If we take a newspaper, like Daily Maverick 168, and give it to five people, they all have access to the same stories, layout etc. They are seeing and being exposed to the same thing. When it comes to social media, the same five people will see different things depending on a range of factors, from where they live, their age, their gender, their shopping habits, their friends, likes, their search terms and of course their politics. Some content might be similar, for example if you are in a family group you might all see the same posts and images, but just about everything else is tailored to you. There are a number of consequences to the approach taken by social media platforms.

On one side they will assure us that we get the content we are interested in. The counter to this is that it also tends to help us exist in our echo chamber. We see images and views from others who share our views and ideas. If you like conservative politics you are most likely to be exposed to like-minded people and content. If you are a radical fundamentalist it is unlikely that you will see content that asserts a rights-based approach. To a degree, there is nothing wrong with seeing content that matches your world-view, it means you can share things that others can understand and identify with. Conversely, it also limits your exposure to different views and thinking. 

So, what’s this got to do with disinformation?

If for example you have conservative views about migration, or if you have lost your job, you may well see posts about those things and if they are framed in line with the other elements in your echo chamber they are more likely to resonate. A post from a person whom you follow and whom you may know will be more likely to be read and believed. A key element of disinformation beyond the content of the post then is that it will appear framed to suit your echo chamber.

There is another element to disinformation, and that is the networks, but we will unpack that next week. For this week, we have a task for you. See if you can start to delineate your echo chamber. Be conscious of whose posts you see, which tweets. Ask yourself whose views you are seeing and whose views you are not. An easy way to get into this exercise is to look at how many women and how many men you see and hear from. Then, as you start to think about that, ask who they are, who has authority or gravitas and who doesn’t. Once you get used to that, start to look at what you are seeing and when you see a post that makes you feel, “Yes, yes that’s how I feel!” stop and ask yourself what it was about that post or tweet that helped you feel that.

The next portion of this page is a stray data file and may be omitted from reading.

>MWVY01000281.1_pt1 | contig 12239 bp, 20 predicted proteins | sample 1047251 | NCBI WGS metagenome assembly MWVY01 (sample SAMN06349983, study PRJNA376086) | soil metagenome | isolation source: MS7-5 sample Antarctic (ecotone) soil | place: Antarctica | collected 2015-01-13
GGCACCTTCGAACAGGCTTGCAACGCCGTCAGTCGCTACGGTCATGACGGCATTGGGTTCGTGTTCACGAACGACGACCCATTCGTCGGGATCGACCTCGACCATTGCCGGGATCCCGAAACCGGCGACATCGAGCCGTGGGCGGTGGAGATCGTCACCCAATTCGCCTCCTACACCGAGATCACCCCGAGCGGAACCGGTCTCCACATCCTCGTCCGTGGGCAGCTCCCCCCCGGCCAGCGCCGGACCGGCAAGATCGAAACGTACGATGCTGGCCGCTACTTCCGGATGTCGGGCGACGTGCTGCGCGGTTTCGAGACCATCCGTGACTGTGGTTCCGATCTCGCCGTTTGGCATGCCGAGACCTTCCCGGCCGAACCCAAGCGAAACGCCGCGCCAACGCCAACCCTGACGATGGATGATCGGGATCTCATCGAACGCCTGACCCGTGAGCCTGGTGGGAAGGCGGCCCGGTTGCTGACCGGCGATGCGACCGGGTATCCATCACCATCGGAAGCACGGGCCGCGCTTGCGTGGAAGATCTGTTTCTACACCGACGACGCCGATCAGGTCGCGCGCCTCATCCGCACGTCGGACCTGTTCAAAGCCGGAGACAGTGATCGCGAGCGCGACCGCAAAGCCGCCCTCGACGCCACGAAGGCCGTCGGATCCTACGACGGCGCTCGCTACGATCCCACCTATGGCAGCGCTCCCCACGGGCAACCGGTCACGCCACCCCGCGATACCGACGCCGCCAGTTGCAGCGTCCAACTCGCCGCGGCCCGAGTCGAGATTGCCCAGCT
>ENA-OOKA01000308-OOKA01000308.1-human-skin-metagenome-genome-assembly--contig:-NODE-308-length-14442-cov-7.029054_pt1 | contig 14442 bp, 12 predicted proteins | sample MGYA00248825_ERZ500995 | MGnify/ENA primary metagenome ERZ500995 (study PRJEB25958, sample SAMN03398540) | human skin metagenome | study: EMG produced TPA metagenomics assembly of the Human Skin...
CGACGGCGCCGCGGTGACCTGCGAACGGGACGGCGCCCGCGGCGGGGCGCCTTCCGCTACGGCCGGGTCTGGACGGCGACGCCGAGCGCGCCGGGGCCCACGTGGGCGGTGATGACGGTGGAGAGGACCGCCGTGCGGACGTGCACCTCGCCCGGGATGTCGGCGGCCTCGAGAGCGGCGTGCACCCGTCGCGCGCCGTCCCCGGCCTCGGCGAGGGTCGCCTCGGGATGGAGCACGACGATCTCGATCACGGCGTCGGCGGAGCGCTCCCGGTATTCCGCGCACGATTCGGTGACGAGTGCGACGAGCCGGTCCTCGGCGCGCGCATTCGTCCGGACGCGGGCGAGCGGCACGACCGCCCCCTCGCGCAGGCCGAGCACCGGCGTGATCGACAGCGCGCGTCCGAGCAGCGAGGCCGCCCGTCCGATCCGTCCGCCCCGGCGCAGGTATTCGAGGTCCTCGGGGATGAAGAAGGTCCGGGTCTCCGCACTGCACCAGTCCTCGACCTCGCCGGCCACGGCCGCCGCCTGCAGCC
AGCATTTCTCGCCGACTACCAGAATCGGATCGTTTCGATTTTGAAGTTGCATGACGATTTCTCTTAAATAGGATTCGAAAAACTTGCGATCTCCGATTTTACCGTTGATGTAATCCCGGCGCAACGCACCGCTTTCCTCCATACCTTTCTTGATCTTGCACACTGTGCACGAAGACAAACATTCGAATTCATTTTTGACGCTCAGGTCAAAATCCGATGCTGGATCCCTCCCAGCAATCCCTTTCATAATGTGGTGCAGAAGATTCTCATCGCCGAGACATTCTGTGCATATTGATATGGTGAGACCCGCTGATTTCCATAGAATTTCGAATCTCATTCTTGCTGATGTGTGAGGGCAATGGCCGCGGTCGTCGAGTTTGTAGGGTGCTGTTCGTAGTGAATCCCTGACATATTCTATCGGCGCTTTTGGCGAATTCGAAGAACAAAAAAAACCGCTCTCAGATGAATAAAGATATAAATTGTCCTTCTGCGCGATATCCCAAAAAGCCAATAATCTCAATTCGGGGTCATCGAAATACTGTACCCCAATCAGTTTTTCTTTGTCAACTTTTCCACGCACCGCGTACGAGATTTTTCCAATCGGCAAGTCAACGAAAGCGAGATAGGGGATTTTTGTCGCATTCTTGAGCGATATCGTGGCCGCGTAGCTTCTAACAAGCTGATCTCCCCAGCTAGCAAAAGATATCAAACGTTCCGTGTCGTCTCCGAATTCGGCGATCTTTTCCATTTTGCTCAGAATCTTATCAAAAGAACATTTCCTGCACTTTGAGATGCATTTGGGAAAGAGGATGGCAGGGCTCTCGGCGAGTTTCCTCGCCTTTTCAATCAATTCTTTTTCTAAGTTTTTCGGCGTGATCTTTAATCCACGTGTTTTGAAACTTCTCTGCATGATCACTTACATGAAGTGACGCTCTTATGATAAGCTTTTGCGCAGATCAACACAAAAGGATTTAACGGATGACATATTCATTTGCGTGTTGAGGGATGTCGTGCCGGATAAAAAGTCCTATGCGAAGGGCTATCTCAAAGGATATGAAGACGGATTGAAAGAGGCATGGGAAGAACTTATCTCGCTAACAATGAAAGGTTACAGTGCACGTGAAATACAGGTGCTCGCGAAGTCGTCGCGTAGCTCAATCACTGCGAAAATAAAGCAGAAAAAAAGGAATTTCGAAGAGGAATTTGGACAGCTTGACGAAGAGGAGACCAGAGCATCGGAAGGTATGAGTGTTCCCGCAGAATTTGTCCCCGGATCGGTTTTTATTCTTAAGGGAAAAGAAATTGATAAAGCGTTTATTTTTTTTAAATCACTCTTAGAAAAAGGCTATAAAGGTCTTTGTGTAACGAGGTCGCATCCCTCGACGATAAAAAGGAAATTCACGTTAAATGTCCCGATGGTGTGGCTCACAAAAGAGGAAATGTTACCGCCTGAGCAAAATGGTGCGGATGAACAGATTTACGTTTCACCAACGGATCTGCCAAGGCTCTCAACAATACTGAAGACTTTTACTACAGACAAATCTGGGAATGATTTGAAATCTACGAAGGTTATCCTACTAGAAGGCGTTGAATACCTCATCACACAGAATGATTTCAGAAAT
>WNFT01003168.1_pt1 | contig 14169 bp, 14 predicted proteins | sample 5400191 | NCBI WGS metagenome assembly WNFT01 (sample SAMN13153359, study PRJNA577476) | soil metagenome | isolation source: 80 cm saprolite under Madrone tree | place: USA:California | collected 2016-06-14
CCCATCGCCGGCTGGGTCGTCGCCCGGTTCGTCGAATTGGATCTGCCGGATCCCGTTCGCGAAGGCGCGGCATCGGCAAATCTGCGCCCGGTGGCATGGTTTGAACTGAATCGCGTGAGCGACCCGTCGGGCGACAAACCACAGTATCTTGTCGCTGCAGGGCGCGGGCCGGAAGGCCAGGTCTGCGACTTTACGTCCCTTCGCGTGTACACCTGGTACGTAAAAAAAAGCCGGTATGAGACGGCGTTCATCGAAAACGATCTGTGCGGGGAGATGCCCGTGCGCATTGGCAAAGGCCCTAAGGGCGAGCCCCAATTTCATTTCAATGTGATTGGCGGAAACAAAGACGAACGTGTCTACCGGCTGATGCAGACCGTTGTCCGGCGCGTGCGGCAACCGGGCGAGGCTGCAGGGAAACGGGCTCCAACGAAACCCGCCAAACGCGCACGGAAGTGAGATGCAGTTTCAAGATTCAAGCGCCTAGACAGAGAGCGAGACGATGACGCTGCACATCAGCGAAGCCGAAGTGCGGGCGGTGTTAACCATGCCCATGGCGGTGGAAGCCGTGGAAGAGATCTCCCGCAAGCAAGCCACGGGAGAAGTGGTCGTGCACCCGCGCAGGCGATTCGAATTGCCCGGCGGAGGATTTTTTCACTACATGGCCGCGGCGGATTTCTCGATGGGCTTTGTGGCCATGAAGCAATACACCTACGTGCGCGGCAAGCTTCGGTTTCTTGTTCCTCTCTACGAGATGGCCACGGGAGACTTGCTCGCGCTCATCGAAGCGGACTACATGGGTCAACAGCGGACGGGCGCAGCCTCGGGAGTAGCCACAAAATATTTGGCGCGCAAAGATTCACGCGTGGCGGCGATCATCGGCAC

Knowing who and what is likely to be in your echo chamber can help you escape it sometimes, and also help you to be aware of your own biases. That might not sound important, but it is a critical weapon to protect yourself from disinformation. As you seek to delineate your echo chamber, if you see something that you think is disinformation, report it to Real411. DM


"Information pertaining to Covid-19, vaccines, how to control the spread of the virus and potential treatments is ever-changing. Under the South African Disaster Management Act Regulation 11(5)(c) it is prohibited to publish information through any medium with the intention to deceive people on government measures to address COVID-19. We are therefore disabling the comment section on this article in order to protect both the commenting member and ourselves from potential liability. Should you have additional information that you think we should know, please email [email protected]"